By Amanda Rominiecki, CERDEC Public AffairsMay 15, 2013
ABERDEEN PROVING GROUND, Md. (May 15, 2013) -- Joint exercises across the globe require U.S. Soldiers to communicate with armed forces who speak different languages.
U.S. Army researchers are improving text translation technologies for U.S. Forces Korea, or USFK, allowing them to easily translate documents used by the United States and Republic of Korea, or ROK, during joint operations.
The U.S. Army Research Development and Engineering Command's communications and electronics center, or CERDEC, is evaluating documents and improving software for the Korean Advanced Text Translator project, or KATT, in the domain of mission command.
KATT traces its roots to 2008 when USFK requested assistance in translation technologies. USFK contacted CERDEC Command, Power and Integration, or CP&I, based on its previous research into translation technologies. After several meetings and some initial funding setbacks, the program was funded by the Defense Acquisition Challenge Program in 2012.
Congress established the DAC program to support Department of Defense research and development through test and evaluation of commercial technologies with a view toward procurement and fielding. Proposals were evaluated based on how well they met the needs of select operational areas outlined by the program.
Once selected, funding was provided by the OSD Comparative Technology Office. The OSD CTO and the RDECOM HQ Global Technology Integration Team, which manages the DAC program for the entire Army, provides oversight for the KATT project.
"There was always this need for translation into Korean but no funding," said Tim George, CERDEC CP&I engineer. "Nobody was serving that need, and then we found DAC and we were able to go in and get them [USFK] something."
The project uses a commercial translation software program, SYSTRAN, as a foundation. CERDEC CP&I improves translation by altering the software's database of words and translation algorithm
Much of CERDEC CP&I's translation work has focused on speech-to-speech translation, like the Medical Applications for Speech Translation project and the Spontaneous Speech to Speech Translation Tool. CERDEC CP&I also worked on the text translation tool Coalition Chat Line Plus, which used SYSTRAN to translate between English, Spanish, Portuguese and French.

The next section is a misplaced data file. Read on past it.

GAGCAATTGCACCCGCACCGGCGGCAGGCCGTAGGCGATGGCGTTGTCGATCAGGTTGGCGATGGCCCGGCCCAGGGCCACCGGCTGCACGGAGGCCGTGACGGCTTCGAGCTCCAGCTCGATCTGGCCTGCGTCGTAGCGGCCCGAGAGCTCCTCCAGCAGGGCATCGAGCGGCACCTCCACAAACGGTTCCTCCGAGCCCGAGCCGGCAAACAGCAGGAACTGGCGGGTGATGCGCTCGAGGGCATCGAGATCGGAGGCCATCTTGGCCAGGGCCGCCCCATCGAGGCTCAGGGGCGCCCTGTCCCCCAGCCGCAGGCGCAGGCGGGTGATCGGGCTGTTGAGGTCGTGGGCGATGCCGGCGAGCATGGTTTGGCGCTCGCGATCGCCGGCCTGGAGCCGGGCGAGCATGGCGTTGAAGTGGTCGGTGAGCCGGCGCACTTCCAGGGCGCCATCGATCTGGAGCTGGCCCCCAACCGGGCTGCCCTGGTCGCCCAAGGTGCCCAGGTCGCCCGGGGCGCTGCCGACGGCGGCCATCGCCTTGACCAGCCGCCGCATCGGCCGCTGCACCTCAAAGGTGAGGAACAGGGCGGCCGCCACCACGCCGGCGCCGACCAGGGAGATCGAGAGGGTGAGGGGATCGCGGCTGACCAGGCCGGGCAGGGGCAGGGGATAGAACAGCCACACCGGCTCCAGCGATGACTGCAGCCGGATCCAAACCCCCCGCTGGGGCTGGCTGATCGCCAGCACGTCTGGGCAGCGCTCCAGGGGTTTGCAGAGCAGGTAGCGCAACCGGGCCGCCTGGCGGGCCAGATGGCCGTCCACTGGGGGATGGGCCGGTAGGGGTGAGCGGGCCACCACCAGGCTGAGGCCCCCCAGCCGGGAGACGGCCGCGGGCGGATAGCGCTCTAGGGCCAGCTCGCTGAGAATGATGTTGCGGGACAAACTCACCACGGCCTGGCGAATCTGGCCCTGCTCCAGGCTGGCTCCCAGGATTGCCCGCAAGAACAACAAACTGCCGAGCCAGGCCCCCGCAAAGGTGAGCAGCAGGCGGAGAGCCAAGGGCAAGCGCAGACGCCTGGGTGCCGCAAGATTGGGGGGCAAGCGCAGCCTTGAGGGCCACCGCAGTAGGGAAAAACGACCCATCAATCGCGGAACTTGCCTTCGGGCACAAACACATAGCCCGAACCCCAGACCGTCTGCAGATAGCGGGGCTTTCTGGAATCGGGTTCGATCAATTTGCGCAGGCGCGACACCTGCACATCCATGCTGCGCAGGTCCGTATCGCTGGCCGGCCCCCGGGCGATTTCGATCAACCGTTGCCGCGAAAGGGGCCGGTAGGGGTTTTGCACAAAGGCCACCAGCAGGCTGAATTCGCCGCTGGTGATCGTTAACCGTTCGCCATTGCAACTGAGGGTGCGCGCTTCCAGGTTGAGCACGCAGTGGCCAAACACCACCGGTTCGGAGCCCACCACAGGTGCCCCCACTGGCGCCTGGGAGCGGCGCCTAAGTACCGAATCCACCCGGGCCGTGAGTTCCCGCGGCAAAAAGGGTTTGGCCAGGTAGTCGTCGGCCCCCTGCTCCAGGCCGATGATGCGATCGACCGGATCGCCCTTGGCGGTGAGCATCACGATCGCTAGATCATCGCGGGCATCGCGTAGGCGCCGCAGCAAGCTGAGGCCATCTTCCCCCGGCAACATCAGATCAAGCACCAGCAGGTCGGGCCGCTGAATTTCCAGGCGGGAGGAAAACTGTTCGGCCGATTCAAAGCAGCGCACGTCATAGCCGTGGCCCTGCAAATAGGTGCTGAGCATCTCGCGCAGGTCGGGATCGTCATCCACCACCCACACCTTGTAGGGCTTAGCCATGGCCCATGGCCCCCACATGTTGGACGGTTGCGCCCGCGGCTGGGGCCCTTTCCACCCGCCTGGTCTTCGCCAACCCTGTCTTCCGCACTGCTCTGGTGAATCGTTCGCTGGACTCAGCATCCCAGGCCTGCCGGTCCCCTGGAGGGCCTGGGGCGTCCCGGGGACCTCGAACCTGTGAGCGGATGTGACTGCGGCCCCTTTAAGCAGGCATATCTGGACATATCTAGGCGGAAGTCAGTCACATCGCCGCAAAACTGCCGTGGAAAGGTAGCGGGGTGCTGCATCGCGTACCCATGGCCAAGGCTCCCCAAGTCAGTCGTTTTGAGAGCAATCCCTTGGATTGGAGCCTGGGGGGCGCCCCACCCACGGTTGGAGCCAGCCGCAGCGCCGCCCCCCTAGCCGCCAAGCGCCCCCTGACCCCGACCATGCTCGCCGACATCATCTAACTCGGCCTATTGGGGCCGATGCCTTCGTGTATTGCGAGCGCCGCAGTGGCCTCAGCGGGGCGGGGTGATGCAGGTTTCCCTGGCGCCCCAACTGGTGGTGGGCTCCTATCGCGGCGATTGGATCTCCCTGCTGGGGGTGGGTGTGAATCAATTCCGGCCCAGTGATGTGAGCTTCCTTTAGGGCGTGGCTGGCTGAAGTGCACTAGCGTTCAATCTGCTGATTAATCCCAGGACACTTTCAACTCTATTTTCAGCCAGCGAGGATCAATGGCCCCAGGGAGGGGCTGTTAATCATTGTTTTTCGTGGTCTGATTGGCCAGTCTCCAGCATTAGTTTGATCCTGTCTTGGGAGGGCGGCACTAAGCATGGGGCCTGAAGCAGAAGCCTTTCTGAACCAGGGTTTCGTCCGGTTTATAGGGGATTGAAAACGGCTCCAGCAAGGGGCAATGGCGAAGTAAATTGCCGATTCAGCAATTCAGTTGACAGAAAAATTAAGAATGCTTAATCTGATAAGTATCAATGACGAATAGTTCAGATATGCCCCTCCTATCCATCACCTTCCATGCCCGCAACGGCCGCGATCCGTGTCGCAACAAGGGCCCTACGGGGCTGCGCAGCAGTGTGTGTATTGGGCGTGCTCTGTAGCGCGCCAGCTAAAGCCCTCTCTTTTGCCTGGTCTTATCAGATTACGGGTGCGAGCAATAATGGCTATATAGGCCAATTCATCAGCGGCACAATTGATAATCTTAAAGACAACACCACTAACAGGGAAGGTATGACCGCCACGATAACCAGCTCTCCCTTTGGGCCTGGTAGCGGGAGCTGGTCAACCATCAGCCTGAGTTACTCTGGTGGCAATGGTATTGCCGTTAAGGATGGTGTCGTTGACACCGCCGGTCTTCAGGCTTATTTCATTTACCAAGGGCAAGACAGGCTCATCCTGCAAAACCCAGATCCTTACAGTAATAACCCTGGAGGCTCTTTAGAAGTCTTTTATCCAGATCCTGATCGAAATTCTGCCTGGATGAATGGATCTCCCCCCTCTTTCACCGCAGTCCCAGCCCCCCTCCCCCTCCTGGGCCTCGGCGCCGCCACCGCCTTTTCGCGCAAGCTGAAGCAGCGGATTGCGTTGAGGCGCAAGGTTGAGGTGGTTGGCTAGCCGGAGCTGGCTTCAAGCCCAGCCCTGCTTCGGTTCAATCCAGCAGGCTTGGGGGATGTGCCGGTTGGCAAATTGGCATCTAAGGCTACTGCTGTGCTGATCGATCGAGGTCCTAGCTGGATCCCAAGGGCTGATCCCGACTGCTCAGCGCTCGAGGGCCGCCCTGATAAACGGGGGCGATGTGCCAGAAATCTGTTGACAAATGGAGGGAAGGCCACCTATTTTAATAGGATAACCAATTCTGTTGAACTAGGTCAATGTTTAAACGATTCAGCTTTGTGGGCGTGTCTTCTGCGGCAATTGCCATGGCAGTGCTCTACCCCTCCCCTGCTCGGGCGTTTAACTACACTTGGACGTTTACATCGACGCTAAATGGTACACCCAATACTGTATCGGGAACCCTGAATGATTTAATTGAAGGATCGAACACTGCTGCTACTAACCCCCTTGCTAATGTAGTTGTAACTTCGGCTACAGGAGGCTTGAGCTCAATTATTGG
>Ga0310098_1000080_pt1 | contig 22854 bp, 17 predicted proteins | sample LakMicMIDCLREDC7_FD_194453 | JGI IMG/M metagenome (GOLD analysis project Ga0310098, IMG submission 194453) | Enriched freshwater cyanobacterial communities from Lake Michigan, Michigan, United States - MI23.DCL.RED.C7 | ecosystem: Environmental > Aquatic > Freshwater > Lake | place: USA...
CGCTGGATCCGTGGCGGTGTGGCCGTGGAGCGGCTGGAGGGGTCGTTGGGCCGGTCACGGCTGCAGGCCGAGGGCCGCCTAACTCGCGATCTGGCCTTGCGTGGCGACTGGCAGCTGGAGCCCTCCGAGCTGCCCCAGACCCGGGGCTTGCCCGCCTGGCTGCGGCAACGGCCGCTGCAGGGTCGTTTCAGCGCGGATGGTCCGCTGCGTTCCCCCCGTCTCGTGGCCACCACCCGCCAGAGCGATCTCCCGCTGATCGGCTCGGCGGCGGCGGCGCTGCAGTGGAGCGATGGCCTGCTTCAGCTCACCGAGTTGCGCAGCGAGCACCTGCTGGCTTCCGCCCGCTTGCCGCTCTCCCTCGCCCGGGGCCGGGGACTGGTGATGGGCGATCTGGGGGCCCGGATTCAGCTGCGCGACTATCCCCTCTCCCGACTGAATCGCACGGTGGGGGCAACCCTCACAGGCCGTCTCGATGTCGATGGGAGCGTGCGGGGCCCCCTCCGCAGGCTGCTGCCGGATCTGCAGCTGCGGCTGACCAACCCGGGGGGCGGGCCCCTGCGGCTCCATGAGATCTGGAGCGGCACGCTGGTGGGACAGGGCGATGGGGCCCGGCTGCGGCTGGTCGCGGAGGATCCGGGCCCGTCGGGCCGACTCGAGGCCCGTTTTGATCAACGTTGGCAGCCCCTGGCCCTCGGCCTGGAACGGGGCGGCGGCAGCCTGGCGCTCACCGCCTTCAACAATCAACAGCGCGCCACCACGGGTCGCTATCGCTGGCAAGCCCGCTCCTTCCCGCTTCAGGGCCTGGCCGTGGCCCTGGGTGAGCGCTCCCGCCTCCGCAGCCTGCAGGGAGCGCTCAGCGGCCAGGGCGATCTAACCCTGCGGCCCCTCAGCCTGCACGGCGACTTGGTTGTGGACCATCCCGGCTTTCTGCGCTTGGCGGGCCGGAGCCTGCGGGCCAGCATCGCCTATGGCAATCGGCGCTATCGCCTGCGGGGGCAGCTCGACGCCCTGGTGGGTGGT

"How do you improve technology? The answer is the same, whether it is speech recognition or text translation," George said. "You collect data, and put that data in the system. You tell the system, this text means that and that's how the system becomes more accurate.
"We've been doing a lot of speech-to-speech, pick up a device and speak into it, but what they [USFK] realistically have are a lot of documents. They need to do joint planning together and that's what this [KATT] is really focused on -- it's not conversational, it's all document based."
The data being used to improve the accuracy of the SYSTRAN system comes from thousands of mission command documents provided by USFK. These documents include Microsoft Word and PowerPoint files, PDFs and emails. All documents are releasable to the ROK.
These documents cannot immediately be imported into the system for translation improvements, said Daniel Yaeger, CERDEC CP&I engineer.
"There is a whole lot of work that has to be done to the documents before we can even upload them into SYSTRAN and begin to train the model," Yaeger said. "We can't just take the documents and throw them into the system. Different documents come in different formats, so they need to be treated in a certain way."
This treatment involves normalizing the documents through a program in development by CERDEC CP&I that will extract information from the documents and create a standardized format for all data that will enter SYSTRAN.
"Our first real surprise of the project is that the documents would be mixed Korean and English, line-by-line," George said. "We thought they would give us English documents and give us Korean documents, and we'd use standard tools on them. We never imagined they would give us English and Korean alternating documents."